Too few studies examined HIV treatment status or adherence to quantify its mediation of overdose risk. Wang et al. provided the most compelling evidence of a biological component, particularly immunosuppression and multisystem disorder, to the HIV–overdose association. It is, therefore, biologically plausible that HAART's benefits for HIV-infected patients could also extend to protection against overdose for people who use drugs. Yet, even when HIV treatment is received, potential medication interactions with continued street drug use may contribute to persistent overdose risk. For instance, several antiretroviral medications are known to increase or decrease methadone and other street drug blood levels or have known interactions with benzodiazepines and marijuana [77,78], both of which may be used therapeutically and abused. As people with a substance use disorder are often excluded from randomized clinical trials, it may be challenging to anticipate many of the side-effects and consequences of new antiretroviral medications in this population. Several published reviews offer basic clinical guidance on these topics [77–80]. Further research is needed to better understand specific HIV medication interactions and how to reduce risk of overdose in substance using patients.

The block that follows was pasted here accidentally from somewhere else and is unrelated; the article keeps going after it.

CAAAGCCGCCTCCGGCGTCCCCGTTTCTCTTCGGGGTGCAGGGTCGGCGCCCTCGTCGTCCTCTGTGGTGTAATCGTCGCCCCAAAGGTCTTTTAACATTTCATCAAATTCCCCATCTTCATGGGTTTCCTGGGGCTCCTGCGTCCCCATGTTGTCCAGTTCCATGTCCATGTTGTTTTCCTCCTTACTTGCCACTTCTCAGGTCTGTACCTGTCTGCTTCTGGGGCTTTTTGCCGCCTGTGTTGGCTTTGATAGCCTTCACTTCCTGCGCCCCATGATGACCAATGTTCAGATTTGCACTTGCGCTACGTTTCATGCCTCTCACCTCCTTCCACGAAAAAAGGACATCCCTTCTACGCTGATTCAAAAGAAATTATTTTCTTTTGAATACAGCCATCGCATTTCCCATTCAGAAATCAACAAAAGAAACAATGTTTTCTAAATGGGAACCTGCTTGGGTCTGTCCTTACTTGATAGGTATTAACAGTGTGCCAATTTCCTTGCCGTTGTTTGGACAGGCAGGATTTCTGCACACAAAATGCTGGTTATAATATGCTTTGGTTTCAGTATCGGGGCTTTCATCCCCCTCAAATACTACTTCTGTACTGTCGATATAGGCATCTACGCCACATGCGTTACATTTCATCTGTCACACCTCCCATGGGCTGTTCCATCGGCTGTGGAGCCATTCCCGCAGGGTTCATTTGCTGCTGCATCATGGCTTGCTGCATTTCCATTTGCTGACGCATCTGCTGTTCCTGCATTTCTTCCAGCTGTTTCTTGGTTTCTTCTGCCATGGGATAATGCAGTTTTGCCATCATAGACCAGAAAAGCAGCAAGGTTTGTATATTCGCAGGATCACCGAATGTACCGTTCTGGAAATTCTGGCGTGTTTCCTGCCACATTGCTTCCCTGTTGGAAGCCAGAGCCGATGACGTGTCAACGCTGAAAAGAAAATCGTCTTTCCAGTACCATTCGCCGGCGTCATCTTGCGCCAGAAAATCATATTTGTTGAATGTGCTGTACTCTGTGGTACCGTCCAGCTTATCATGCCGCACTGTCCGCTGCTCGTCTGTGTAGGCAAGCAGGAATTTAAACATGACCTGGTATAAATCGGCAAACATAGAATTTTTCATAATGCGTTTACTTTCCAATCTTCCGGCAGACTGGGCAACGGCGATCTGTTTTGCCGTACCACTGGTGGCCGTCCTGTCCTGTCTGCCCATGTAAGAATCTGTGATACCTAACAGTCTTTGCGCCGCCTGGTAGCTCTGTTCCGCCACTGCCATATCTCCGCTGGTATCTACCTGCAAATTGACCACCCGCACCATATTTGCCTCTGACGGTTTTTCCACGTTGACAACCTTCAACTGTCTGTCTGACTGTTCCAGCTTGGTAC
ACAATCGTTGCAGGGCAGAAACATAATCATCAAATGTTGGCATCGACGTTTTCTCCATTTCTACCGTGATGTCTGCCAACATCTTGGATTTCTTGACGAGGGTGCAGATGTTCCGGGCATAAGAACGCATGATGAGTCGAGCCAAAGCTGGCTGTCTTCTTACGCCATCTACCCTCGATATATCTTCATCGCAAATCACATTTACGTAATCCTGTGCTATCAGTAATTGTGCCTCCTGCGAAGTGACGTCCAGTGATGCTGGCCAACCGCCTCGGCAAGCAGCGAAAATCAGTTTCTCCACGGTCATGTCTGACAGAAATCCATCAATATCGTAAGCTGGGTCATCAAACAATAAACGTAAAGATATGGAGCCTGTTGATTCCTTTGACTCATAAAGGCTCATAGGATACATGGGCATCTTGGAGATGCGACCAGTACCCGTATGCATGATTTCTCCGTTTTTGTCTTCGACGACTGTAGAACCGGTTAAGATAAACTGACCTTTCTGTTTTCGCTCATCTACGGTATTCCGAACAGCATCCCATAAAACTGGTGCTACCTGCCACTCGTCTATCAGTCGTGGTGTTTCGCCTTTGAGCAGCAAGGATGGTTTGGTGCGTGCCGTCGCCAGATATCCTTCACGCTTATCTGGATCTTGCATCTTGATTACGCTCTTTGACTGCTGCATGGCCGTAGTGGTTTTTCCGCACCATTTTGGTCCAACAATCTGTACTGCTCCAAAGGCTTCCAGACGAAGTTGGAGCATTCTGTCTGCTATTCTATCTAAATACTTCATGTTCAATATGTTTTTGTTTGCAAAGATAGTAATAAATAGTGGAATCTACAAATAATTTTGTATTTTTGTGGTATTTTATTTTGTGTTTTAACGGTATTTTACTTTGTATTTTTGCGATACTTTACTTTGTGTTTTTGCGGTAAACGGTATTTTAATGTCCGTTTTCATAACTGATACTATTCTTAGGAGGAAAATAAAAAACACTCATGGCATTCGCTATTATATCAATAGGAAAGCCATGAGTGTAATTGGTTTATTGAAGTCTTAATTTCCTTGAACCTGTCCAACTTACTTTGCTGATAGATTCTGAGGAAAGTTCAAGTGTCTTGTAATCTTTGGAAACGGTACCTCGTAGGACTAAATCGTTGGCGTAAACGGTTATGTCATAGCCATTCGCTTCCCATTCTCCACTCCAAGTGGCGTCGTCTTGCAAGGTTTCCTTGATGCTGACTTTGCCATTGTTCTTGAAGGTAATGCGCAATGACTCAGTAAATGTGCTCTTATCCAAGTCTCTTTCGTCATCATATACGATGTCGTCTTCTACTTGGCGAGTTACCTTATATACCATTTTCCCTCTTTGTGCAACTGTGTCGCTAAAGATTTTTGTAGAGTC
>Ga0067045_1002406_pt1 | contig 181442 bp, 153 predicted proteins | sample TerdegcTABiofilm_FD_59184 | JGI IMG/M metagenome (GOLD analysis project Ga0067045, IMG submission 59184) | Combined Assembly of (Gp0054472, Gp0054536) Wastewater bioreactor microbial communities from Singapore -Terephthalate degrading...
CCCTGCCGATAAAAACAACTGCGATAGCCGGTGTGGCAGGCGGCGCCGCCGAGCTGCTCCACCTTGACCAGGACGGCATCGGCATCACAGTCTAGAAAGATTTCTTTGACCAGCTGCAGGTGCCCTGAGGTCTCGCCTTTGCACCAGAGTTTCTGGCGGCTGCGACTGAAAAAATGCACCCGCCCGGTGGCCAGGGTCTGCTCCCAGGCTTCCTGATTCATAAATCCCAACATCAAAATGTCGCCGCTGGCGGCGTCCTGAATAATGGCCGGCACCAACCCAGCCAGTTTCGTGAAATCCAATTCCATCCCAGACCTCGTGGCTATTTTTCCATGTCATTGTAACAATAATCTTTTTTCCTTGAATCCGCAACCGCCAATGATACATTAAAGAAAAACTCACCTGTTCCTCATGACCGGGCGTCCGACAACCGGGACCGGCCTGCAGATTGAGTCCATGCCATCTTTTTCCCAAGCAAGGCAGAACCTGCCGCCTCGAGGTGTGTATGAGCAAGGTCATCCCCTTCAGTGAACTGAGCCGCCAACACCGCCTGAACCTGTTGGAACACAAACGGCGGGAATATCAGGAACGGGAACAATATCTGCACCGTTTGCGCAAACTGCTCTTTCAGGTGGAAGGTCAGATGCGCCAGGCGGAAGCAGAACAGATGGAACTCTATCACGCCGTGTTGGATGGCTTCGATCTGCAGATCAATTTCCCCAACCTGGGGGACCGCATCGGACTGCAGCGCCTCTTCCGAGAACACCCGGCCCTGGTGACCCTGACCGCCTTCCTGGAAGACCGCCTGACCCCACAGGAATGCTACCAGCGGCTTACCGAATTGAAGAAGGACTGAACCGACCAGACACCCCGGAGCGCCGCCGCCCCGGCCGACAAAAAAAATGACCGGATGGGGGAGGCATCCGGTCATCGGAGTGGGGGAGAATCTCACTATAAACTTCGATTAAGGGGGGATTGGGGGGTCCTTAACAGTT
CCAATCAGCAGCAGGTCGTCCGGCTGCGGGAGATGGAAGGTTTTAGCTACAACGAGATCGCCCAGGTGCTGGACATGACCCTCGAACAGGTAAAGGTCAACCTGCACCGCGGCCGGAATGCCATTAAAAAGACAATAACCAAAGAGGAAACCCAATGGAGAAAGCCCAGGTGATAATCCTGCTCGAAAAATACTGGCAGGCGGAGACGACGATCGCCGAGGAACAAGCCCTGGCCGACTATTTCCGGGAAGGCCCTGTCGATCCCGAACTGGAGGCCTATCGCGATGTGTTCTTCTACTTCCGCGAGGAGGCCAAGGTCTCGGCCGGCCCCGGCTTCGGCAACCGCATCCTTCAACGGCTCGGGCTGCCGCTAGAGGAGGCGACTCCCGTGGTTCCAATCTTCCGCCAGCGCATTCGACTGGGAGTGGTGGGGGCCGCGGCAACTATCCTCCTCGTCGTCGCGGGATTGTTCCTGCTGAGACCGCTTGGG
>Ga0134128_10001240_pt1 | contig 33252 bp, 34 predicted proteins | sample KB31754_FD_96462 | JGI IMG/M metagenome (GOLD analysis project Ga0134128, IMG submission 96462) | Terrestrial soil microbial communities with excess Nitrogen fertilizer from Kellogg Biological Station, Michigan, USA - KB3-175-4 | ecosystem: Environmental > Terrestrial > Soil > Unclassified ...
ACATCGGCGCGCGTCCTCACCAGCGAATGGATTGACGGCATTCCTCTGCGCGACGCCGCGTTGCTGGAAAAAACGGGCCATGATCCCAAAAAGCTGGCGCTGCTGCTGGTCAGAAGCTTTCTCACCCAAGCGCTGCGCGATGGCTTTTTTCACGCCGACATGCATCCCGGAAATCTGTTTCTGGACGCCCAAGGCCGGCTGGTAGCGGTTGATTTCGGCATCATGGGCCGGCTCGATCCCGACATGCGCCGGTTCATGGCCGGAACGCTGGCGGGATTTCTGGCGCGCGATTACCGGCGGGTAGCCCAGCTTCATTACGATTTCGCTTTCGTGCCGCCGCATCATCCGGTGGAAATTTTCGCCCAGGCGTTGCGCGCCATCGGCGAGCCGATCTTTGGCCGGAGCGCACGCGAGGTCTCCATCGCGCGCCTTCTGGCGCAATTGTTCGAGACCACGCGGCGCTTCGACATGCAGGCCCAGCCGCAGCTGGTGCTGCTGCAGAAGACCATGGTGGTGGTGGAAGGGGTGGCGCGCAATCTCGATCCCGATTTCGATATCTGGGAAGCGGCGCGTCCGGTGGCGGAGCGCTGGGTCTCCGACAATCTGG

Access to HAART medications, prescribed by providers prepared to prevent and manage potential interactions between antiretrovirals and drugs with abuse potential, may be viewed as a protective factor against overdose for HIV-infected drug users. Efforts to ensure that all HIV-infected drug users have adequate and stable access to HAART have the potential to reduce mortality due to AIDS and to overdose.
Numerous studies including several examined in this systematic review [30,51,57] have established receipt of MAT, particularly methadone and buprenorphine therapies, as protective against fatal overdose. MAT reduces illicit drug use, decreases HIV risk behavior, and decreases drug-associated crime [81–86]. Access to adequate MAT also increases compliance for antiretroviral therapy among HIV-infected patients [87–90]. On a community level, providing both MAT and HAART can reduce the transmission of HIV from opioid users to others, helping to reduce the overall incidence and prevalence of HIV [81,85,86,90,91]. The Joint United Nations Programme on HIV/AIDS estimates that there are only eight people receiving MAT for every 100 people who inject drugs globally . We note that studies have found increased overdose risk immediately following dropout or cessation across a variety of treatment types, although the risk is lowest with MAT , so relapse and overdose prevention are important while in treatment.